• Regular distractions, noise, or interruption while nursing.
  • Repeatedly putting off your baby or letting her cry when she wants to nurse.
  • A major disruption in baby’s routine, such as moving or Mom’s returning to work.
  • An unusually long separation from you.
  • Food or breast milk sensitivity or allergy (most likely to occur in the early months)
  • A cream or perfumed product applied on or near your breasts
  • Change in the taste of your milk caused by a vitamin, a drug or certain foods.

A nursing strike usually lasts between two and five days or longer. While you continue to encourage your baby to nurse, you will need to express your milk by hand or pump every few hours. This will help prevent plugged ducts or engorgement, and provide your baby with the milk she needs.

Here are some recommended ways to overcome a nursing strike.

  • Try nursing when your baby is asleep or very sleepy.
  • Visit the paeditrician to rule out any medical causes such as ear infection
  • Vary nursing position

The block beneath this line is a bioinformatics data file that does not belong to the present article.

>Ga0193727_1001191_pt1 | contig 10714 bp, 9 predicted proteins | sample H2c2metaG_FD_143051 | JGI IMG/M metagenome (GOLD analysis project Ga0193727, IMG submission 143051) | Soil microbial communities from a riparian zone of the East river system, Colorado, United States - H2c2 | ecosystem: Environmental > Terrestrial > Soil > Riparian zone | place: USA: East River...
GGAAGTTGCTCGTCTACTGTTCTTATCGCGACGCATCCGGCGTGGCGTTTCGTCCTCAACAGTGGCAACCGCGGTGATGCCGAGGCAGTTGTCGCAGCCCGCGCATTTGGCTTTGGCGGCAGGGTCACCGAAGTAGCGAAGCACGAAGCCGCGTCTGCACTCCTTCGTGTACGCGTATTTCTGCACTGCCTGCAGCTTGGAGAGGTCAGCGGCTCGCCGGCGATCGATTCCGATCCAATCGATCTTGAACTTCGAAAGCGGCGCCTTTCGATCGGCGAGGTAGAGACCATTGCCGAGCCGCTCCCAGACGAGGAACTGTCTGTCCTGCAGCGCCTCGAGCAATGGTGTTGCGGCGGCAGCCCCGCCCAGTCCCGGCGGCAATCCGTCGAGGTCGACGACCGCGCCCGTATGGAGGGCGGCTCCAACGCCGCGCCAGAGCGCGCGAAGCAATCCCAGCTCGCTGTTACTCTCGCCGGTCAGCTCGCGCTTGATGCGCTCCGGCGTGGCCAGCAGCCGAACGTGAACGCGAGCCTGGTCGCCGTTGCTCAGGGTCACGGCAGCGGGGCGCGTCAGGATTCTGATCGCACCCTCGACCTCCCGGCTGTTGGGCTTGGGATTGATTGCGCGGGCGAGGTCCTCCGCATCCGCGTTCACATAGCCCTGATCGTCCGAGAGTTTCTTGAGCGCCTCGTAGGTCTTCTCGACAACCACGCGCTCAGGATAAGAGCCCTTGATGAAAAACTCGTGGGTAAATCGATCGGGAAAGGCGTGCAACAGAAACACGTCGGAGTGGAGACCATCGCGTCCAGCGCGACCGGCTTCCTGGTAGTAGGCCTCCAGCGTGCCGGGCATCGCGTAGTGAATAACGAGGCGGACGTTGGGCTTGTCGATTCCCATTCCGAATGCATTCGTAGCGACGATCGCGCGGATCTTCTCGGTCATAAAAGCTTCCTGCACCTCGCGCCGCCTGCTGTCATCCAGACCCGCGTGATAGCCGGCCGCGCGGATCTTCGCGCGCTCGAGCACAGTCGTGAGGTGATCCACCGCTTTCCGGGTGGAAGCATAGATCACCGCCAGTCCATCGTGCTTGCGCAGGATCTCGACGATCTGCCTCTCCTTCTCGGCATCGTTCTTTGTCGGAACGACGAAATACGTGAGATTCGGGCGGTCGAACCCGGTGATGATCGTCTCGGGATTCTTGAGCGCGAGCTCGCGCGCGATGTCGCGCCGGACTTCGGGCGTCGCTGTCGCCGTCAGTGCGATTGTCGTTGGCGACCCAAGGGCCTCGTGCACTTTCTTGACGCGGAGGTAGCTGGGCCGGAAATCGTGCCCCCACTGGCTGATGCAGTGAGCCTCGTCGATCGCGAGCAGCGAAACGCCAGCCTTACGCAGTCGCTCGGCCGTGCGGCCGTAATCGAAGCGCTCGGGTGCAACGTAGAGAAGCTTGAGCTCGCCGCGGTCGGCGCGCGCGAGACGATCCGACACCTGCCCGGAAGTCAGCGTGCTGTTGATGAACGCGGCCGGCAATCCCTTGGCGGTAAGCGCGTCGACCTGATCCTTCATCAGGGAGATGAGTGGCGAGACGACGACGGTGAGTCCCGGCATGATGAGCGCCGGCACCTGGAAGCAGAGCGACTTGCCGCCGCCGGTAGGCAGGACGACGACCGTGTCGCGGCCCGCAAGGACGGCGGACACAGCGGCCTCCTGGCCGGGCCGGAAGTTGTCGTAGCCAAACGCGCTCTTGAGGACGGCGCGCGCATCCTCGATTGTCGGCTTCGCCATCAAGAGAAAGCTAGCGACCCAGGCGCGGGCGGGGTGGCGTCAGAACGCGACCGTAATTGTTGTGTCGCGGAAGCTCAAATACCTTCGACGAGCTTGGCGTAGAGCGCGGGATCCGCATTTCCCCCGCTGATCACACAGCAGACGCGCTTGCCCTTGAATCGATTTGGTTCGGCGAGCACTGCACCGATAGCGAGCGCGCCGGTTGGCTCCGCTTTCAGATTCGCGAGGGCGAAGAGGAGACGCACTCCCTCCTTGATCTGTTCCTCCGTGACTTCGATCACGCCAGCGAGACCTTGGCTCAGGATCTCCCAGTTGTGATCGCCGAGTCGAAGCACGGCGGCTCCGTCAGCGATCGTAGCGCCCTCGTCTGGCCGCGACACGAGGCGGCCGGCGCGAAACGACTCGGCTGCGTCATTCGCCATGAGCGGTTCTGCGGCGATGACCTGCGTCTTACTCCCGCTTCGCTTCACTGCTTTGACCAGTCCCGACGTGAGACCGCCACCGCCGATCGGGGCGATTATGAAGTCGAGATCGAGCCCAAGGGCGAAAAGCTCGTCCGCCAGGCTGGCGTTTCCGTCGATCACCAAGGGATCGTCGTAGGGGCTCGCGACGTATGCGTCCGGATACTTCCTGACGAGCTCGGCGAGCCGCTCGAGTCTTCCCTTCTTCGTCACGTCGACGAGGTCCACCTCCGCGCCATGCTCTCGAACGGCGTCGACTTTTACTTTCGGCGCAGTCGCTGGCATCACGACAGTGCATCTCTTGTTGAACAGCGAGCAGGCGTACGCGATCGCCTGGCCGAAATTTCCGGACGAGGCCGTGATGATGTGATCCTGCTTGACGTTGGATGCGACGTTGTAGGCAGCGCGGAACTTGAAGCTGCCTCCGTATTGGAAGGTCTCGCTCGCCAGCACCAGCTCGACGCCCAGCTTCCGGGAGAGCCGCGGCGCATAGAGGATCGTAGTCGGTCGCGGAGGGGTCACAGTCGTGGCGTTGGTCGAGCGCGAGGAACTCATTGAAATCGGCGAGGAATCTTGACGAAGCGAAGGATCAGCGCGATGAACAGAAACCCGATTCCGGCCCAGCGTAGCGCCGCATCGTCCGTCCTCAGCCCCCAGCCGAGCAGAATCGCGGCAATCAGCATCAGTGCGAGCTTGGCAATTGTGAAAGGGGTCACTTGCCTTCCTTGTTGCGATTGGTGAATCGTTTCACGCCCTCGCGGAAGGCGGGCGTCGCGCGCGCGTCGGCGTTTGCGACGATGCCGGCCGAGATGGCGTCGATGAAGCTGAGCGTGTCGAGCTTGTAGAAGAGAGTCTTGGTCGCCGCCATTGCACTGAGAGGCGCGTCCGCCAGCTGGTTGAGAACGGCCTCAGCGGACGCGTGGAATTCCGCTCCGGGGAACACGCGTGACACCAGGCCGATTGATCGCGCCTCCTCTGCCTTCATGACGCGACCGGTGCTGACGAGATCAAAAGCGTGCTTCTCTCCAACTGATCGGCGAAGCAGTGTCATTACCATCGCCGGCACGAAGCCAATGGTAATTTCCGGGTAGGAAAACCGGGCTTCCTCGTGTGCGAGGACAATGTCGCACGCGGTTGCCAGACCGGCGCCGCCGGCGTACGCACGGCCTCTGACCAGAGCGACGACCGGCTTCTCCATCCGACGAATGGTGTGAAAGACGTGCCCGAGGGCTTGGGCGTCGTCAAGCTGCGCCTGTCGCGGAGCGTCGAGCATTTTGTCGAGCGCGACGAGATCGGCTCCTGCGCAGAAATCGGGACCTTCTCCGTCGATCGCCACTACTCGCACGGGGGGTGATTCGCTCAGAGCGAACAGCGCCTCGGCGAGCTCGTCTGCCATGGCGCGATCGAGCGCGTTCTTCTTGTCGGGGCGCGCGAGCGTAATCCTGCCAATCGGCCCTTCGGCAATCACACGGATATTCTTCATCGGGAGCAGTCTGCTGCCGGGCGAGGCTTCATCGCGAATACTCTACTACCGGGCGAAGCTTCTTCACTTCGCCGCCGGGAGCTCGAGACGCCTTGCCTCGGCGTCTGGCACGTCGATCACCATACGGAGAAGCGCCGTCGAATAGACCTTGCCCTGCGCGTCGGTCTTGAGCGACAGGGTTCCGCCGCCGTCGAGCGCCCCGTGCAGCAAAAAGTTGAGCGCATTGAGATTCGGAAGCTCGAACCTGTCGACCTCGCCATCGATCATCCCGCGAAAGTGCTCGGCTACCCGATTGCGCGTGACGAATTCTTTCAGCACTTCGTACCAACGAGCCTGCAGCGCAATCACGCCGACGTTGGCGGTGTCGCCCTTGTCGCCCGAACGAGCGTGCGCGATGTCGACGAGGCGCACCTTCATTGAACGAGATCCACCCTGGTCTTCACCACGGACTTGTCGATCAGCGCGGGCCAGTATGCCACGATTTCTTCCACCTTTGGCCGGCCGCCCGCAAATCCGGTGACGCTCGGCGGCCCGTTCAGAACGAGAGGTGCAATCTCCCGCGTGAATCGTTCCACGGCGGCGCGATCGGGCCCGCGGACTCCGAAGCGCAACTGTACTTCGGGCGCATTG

• Nurse in motion. Some babies are more likely to nurse when you rock or walk them than when you’re sitting or standing still.
  • Nurse in an environment that is free from distractions.
  • Give your baby lots of skin-to-skin contact (try nursing without a shirt on or in a warm bath)

Aroused while nursing
There’s nothing to be embarrassed about as this is a normal physiological response to lactation hormones. Breastfeeding feels good! As your baby nurses, prolactin – known as the ‘mothering hormone’ stimulates the body to manufacture milk. This hormone gives you a feeling of relaxation and well-being. Oxytocin, another hormone secreted during breastfeeding, causes the alveoli to contract, releasing milk into the ducts, the milk sinuses, and your baby’s mouth. This hormone is responsible for the tingling sensation some mothers feel before a milk ejection reflex or letdown and the postpartum uterine cramping felt while breastfeeding.

Oxytocin also causes labour contractions during childbirth and the pleasure contractions during orgasm. Varying amounts of oxytocin are attributed to these different contractions. The arousal you describe while nursing may also be the result of the empowerment and satisfaction you feel knowing that you are meeting all of your daughter’s nutrition and emotional needs at the breast.

Don’t shake the milk